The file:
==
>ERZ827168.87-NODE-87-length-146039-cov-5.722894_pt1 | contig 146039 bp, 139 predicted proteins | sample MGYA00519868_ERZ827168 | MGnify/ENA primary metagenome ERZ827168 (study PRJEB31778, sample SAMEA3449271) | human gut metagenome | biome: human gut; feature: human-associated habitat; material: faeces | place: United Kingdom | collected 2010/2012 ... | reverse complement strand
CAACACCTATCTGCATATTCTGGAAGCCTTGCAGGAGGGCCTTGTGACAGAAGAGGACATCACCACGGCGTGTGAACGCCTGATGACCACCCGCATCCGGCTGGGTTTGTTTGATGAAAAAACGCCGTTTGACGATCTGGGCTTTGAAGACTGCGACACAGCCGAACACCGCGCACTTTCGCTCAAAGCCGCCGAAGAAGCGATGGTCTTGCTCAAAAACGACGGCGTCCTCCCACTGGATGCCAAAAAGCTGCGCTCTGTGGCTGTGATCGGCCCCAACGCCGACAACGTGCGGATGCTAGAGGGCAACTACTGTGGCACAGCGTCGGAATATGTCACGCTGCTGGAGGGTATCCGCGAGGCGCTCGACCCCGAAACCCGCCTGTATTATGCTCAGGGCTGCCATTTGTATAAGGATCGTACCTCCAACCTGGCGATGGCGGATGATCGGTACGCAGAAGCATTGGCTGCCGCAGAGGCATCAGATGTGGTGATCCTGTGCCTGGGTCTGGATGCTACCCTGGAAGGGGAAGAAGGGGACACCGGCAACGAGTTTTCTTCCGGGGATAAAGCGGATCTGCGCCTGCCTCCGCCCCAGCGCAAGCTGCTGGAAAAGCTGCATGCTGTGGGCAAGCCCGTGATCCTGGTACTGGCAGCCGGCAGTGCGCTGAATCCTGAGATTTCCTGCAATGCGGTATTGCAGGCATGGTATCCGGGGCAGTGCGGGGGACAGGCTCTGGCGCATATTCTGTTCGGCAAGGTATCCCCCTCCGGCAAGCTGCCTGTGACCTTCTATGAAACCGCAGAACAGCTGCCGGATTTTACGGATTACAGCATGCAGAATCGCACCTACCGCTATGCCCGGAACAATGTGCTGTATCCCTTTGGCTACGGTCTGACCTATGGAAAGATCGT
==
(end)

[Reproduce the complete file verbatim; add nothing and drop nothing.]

>ERZ827168.87-NODE-87-length-146039-cov-5.722894_pt1 | contig 146039 bp, 139 predicted proteins | sample MGYA00519868_ERZ827168 | MGnify/ENA primary metagenome ERZ827168 (study PRJEB31778, sample SAMEA3449271) | human gut metagenome | biome: human gut; feature: human-associated habitat; material: faeces | place: United Kingdom | collected 2010/2012 ... | reverse complement strand
CAACACCTATCTGCATATTCTGGAAGCCTTGCAGGAGGGCCTTGTGACAGAAGAGGACATCACCACGGCGTGTGAACGCCTGATGACCACCCGCATCCGGCTGGGTTTGTTTGATGAAAAAACGCCGTTTGACGATCTGGGCTTTGAAGACTGCGACACAGCCGAACACCGCGCACTTTCGCTCAAAGCCGCCGAAGAAGCGATGGTCTTGCTCAAAAACGACGGCGTCCTCCCACTGGATGCCAAAAAGCTGCGCTCTGTGGCTGTGATCGGCCCCAACGCCGACAACGTGCGGATGCTAGAGGGCAACTACTGTGGCACAGCGTCGGAATATGTCACGCTGCTGGAGGGTATCCGCGAGGCGCTCGACCCCGAAACCCGCCTGTATTATGCTCAGGGCTGCCATTTGTATAAGGATCGTACCTCCAACCTGGCGATGGCGGATGATCGGTACGCAGAAGCATTGGCTGCCGCAGAGGCATCAGATGTGGTGATCCTGTGCCTGGGTCTGGATGCTACCCTGGAAGGGGAAGAAGGGGACACCGGCAACGAGTTTTCTTCCGGGGATAAAGCGGATCTGCGCCTGCCTCCGCCCCAGCGCAAGCTGCTGGAAAAGCTGCATGCTGTGGGCAAGCCCGTGATCCTGGTACTGGCAGCCGGCAGTGCGCTGAATCCTGAGATTTCCTGCAATGCGGTATTGCAGGCATGGTATCCGGGGCAGTGCGGGGGACAGGCTCTGGCGCATATTCTGTTCGGCAAGGTATCCCCCTCCGGCAAGCTGCCTGTGACCTTCTATGAAACCGCAGAACAGCTGCCGGATTTTACGGATTACAGCATGCAGAATCGCACCTACCGCTATGCCCGGAACAATGTGCTGTATCCCTTTGGCTACGGTCTGACCTATGGAAAGATCGT